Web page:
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Vol. 107. Issue 3.
Pages 243-244 (April 2016)
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Vol. 107. Issue 3.
Pages 243-244 (April 2016)
Case for Diagnosis
DOI: 10.1016/j.adengl.2015.04.022
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New-Onset Mass in an Immunosuppressed Patient
Lesión tumoral de reciente aparición en paciente inmunodeprimido
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I. Vázquez-Osorio
Corresponding author
rogivaos@gmail.com

Corresponding author.
, M. Pereiro, J. Toribio
Servicio de Dermatología, Facultad de Medicina, Complejo Hospitalario Universitario, Santiago de Compostela, La Coruña, Spain
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Medical History

The patient was a 64-year-old man with chronic lymphocytic leukemia, which required treatment with chemotherapy and allogeneic umbilical cord blood transplantation. He was also on multiple drugs, in particular systemic prednisone and tacrolimus. Ten months after the transplantation, the patient developed a slow-growing pruriginous lesion on the right leg.

Physical Examination

Physical examination revealed a well-defined and painless tumor-like lesion on the right leg measuring 4cm, with secretion of a hemoserous discharge through several holes (Fig. 1). No granules were observed in the discharge.

Figure 1
(0.13MB).
Histopathology

Histological study revealed an intense mixed inflammatory and granulomatous infiltrate in the dermis, several abscesses, and multinucleated Langerhans giant cells and foreign body giant cells (Figs. 2A and 2B). PAS staining highlighted thick-walled septate structures and others with a rounded morphology (Fig. 2C).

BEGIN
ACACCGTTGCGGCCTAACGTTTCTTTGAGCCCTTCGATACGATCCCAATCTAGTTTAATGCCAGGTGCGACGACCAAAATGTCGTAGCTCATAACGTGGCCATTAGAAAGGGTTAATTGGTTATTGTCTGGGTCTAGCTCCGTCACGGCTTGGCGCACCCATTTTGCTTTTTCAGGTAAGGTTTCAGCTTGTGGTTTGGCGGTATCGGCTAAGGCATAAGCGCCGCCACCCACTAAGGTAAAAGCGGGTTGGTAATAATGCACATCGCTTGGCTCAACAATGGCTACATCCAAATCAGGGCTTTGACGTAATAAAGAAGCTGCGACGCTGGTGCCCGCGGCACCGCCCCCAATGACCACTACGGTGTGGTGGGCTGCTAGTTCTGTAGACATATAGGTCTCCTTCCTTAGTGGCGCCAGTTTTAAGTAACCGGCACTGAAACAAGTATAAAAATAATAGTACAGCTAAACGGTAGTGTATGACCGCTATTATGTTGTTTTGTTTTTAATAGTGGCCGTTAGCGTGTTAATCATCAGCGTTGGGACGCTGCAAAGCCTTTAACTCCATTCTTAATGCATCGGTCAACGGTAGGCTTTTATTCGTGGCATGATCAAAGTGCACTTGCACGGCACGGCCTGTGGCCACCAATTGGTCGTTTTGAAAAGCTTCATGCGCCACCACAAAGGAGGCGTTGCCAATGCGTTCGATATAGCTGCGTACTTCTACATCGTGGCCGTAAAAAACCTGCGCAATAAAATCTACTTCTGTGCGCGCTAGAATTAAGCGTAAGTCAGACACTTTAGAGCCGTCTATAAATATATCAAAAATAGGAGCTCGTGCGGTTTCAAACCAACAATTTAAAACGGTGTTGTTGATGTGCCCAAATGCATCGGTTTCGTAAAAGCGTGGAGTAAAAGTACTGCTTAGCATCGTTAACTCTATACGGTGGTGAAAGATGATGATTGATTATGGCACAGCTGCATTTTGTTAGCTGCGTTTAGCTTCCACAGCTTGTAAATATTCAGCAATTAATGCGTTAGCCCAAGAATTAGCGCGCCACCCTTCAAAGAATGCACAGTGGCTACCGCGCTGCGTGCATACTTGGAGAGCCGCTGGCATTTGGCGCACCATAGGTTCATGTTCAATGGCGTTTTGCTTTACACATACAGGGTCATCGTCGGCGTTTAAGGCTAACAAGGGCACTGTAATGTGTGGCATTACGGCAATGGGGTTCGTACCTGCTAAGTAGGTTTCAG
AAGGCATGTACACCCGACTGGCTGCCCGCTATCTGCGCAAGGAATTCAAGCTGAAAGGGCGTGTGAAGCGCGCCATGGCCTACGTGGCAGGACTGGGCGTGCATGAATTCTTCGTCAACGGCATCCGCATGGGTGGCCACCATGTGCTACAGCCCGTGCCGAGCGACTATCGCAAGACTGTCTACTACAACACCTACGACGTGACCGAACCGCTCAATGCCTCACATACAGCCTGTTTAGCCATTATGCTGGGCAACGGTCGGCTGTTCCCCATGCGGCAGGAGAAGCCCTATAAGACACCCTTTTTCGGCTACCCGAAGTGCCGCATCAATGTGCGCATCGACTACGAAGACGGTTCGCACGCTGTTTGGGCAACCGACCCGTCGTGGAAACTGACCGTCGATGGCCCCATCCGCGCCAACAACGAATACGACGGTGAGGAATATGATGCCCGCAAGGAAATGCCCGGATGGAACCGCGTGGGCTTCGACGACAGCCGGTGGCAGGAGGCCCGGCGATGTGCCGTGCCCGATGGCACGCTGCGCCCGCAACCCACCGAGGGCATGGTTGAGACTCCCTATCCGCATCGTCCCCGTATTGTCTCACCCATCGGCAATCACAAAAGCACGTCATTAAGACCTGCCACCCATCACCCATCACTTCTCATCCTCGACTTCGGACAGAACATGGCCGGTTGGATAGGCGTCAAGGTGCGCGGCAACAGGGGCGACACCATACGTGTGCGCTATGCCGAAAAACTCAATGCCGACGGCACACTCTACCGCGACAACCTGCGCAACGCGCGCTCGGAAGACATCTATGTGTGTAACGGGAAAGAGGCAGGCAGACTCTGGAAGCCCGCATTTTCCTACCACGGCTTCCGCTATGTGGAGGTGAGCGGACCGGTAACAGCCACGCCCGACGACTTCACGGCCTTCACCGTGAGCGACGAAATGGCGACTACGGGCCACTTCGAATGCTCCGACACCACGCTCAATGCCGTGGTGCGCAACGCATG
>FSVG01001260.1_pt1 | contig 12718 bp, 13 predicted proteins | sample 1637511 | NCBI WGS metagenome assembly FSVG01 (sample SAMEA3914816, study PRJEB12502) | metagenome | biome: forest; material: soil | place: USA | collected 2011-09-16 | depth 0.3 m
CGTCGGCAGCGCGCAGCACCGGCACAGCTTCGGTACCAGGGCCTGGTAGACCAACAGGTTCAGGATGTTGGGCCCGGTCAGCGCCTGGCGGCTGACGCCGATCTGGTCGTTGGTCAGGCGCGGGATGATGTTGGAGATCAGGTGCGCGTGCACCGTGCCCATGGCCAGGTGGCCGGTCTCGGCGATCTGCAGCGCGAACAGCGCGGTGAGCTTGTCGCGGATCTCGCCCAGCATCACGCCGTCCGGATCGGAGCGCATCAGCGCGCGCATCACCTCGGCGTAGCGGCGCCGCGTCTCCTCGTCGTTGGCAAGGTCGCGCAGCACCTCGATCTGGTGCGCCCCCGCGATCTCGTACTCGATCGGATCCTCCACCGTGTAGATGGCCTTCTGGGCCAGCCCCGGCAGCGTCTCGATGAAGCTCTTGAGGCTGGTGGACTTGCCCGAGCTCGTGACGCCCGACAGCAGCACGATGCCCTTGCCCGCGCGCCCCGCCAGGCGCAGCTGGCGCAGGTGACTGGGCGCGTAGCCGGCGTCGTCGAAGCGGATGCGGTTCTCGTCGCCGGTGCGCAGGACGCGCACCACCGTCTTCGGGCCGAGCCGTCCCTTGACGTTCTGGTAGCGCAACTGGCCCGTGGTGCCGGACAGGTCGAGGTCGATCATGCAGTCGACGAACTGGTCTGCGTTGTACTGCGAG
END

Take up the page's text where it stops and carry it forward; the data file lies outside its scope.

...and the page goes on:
Figure 2.

A) Hematoxylin-eosin ×100. B) Hematoxylin-eosin ×200. C) PAS ×400.

(0.25MB).
Additional Tests

Laboratory test findings showed mild anemia and neutropenia (1100 neutrophils/mm3). Exudate and biopsy tissue specimens were cultured on Sabouraud agar.

What Is Your Diagnosis?

Diagnosis

Eumycetoma caused by Cylindrocarpon sp.

Clinical Course

White and downy colonies with a ragged appearance were isolated in Sabouraud agar. Microscopic examination showed elongated, septate, hyaline hyphae together with smooth-walled, septate, hyaline spores characterized by rounded apical cells and a tendency to cluster (Fig. 3). Based on the microscopic findings, we identified a filamentous fungus belonging to the genus Cylindrocarpon.

Figure 3
(0.06MB).

After treatment with oral voriconazole did not yield any response, the patient required intravenous liposomal amphotericin B and subsequent excision of the lesion.

Comment

Mycetoma is a chronic granulomatous infectious disease endemic in tropical and subtropical countries. There are two distinct types: actinomycetoma (caused by Nocardia and Actinomycetes species), and eumycetoma (caused by true fungi). Of the two, eumycetoma is more common.1–3

In the present case, we identified a fungus of the genus Cylindrocarpon. This saprophytic fungus is only slightly pathogenic in that it mainly only affects immunocompromised patients with hematologic malignancies.4–7